Here are a few tips which you can apply to make sure your new software implementation goes successfully.

Monitor progress regularly

During the early stages of implementation, you’ll have drawn-up milestones to keep the project on track. Carefully audit these milestones upon completion. It helps you check that your tech partner is delivering the products and services you need as expected and within a reasonable timeframe. 

Keep your stakeholders in the loop

Monitoring is essential – but ensure you’re communicating those updates to key stakeholders as the project progresses. Keep project champions, subject matter experts, and tech partners informed through detailed reports and regular updates (even if there’s nothing to update). Most software implementation plans fail due to poor management. A strong focus on continued communication limits this risk. 

Ask for feedback

Remember how important testing is in the software world? That emphasis on ‘test and refine’ should be a carry-through during the entire project. So, as part of your software implementation plan, create a feedback process that allows you to identify bugs, functionality issues, and problems with the overall experience. 

The sooner you’re equipped with this feedback, the sooner you can fix issues. For that reason, feedback collection during the training stage is especially valuable, as it offers you real-world data before the system is rolled out to a wider user base.

Training plan for new system implementation

The ultimate success metric for your new system is making sure that it serves the purpose it was built for. Naturally, this will not be possible if you can’t convey the value of the software to others in your business and explain how they can use it to their full advantage. Here’s where it’s highly recommended to follow a training plan, which consists of the following elements: 

Training the trainers before they can teach others

A good change management training plan ensures the trainers are experts – how else can they develop the right training for others? And, besides, employees can spot a phony a mile off, which only harms confidence in your new software. Wherever possible, use internal and external subject matter experts to deliver technical training programs. 

Training employees and gaining their internal buy-in is an essential software implementation process step.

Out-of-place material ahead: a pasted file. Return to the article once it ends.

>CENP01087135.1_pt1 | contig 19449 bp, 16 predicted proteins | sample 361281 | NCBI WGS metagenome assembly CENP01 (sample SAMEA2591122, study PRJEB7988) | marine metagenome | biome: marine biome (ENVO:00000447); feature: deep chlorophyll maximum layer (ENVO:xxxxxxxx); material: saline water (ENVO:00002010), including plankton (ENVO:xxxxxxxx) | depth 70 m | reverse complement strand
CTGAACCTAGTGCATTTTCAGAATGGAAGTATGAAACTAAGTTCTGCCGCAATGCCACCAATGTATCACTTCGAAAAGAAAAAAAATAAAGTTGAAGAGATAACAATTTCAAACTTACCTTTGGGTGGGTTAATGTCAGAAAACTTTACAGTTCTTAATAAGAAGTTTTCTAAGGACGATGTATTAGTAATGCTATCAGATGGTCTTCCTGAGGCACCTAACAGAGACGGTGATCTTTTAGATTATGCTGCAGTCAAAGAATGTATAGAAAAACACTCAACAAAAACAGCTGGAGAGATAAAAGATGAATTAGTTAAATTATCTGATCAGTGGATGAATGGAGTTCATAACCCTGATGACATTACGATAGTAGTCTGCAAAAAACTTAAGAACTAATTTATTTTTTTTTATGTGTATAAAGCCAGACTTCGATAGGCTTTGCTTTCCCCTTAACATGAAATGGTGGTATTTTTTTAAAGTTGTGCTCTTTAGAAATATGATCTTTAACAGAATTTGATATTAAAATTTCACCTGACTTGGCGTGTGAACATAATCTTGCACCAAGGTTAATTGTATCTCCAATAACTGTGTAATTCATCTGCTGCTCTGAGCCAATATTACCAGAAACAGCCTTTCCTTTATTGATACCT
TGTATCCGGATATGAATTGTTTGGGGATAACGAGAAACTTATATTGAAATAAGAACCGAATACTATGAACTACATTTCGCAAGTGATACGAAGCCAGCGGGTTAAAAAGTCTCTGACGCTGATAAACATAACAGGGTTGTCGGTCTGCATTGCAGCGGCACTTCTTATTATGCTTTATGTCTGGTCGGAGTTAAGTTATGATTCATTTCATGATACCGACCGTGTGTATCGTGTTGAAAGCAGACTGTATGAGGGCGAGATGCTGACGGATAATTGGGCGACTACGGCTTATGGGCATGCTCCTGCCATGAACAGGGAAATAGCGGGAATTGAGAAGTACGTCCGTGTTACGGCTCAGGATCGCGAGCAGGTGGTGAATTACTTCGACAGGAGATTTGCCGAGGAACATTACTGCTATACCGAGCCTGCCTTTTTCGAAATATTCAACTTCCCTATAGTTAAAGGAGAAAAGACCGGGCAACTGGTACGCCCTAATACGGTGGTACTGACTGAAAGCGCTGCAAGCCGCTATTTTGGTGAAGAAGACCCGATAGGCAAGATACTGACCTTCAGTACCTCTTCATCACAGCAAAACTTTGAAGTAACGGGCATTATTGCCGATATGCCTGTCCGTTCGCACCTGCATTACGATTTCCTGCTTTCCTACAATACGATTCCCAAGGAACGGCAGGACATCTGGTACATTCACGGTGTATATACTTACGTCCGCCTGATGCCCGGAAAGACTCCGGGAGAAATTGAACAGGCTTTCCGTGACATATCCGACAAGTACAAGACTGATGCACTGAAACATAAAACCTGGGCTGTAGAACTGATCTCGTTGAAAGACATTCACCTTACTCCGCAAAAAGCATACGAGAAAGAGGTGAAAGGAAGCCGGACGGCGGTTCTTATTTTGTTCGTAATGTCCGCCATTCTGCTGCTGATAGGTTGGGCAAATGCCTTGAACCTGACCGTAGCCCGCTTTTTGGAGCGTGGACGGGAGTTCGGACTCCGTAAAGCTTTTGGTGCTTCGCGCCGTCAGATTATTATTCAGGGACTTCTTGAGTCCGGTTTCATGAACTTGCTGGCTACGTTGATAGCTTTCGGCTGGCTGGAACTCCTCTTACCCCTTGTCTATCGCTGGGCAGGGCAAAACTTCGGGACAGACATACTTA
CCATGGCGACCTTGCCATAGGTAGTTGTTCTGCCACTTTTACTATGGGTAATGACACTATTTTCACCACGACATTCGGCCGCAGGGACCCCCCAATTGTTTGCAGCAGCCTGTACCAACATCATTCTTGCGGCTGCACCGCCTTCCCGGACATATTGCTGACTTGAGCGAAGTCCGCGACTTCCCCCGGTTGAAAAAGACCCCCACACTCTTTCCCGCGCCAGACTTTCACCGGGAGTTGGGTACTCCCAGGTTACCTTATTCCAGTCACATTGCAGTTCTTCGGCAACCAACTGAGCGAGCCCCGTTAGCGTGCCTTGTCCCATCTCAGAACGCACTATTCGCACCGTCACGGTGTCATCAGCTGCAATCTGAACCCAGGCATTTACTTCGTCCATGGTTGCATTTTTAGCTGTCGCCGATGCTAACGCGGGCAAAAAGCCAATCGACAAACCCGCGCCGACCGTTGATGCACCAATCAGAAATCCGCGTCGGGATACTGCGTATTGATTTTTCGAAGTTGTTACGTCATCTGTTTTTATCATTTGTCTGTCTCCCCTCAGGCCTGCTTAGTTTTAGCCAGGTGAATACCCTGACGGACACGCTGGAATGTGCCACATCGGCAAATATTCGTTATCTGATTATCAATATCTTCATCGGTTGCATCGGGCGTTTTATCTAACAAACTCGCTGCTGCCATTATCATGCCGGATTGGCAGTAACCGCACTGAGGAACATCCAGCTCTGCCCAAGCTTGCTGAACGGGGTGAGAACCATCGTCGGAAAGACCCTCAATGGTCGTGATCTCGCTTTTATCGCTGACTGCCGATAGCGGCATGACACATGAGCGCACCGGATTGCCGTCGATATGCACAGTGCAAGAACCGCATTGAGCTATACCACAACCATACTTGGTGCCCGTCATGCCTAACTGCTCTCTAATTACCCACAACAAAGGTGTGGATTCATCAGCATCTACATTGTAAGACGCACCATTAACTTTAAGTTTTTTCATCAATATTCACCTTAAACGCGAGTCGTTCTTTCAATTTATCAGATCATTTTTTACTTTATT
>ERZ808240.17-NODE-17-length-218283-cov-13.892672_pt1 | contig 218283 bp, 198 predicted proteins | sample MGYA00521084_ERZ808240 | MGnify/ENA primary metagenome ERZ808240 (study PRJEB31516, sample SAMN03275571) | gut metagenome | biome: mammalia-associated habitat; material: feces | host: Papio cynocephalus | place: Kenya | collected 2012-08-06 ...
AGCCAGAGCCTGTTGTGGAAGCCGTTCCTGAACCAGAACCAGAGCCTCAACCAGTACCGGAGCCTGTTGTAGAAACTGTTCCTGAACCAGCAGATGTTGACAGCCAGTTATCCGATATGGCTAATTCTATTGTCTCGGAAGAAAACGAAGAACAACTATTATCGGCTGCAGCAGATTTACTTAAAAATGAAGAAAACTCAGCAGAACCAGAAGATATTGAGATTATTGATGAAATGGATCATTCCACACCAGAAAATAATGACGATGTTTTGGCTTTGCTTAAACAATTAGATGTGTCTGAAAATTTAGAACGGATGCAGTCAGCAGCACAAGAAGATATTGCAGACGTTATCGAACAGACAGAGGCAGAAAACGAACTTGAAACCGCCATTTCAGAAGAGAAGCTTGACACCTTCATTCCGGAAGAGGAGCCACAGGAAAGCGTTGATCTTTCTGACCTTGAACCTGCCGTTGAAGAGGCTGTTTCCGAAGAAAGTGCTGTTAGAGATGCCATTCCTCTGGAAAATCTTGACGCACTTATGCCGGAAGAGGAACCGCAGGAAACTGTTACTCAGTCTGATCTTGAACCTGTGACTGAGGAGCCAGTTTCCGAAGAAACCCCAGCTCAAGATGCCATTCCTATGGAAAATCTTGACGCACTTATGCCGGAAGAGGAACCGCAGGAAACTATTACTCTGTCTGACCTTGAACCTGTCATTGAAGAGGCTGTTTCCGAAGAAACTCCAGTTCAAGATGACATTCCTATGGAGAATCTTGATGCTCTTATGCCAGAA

Prioritize training to motivate employees

Employees have enough to get on with at the best of times – which means invitations for training sessions often end up on the back-burner. They start too late, can’t use the system properly, and all that hard work actually implementing the software risks being wasted. To minimize this, allocate time and resources that deliver a comprehensive training program that employees actually want to attend.

Make sure deadlines are realistic

Set clear expectations around training sessions and deadlines – but be realistic about them. It’s no good firing off training invites for the next morning and expecting employees to become masters by the end of the day. If your business is entering a busy time of year, stagger sessions and make sure they fit around necessary day-to-day operations. 

Make sure that employees see value in the new software

‘What’s in it for me?’ Part of your training program is to effectively market the new software to employees. Selectively used training incentives and rewards are a great way to engage and motivate staff. That doesn’t mean offering a week’s paid holiday to everyone who completes the sessions. It can be as simple as a ‘thank you’ and a ‘well done’.

Select the right training method

Everyone learns in different ways, through different means. To get the best results from your own training, you need to choose the best methods for imparting the most amount of wisdom. What that probably doesn’t mean is long hours on a conference call driven by endless, text-heavy PowerPoint slides. 

Software implementation plan – summary

The best software implementation process takes a holistic approach. From beginning to end, from idea to integration, every step is defined by a clear objective. And what and who is required to make it a reality. 

Champion clear communication. At the start, this ensures stakeholders and tech partners can build and deliver the solution you need. As you continue through the process, communicate the state of the implementation and where changes may need to be made. Finally, put your communication skills to good use as you bring the system and its users online and on board.

Integration of a new workplace system can feel daunting at first, but by following the software implementation plan, you have a roadmap to success.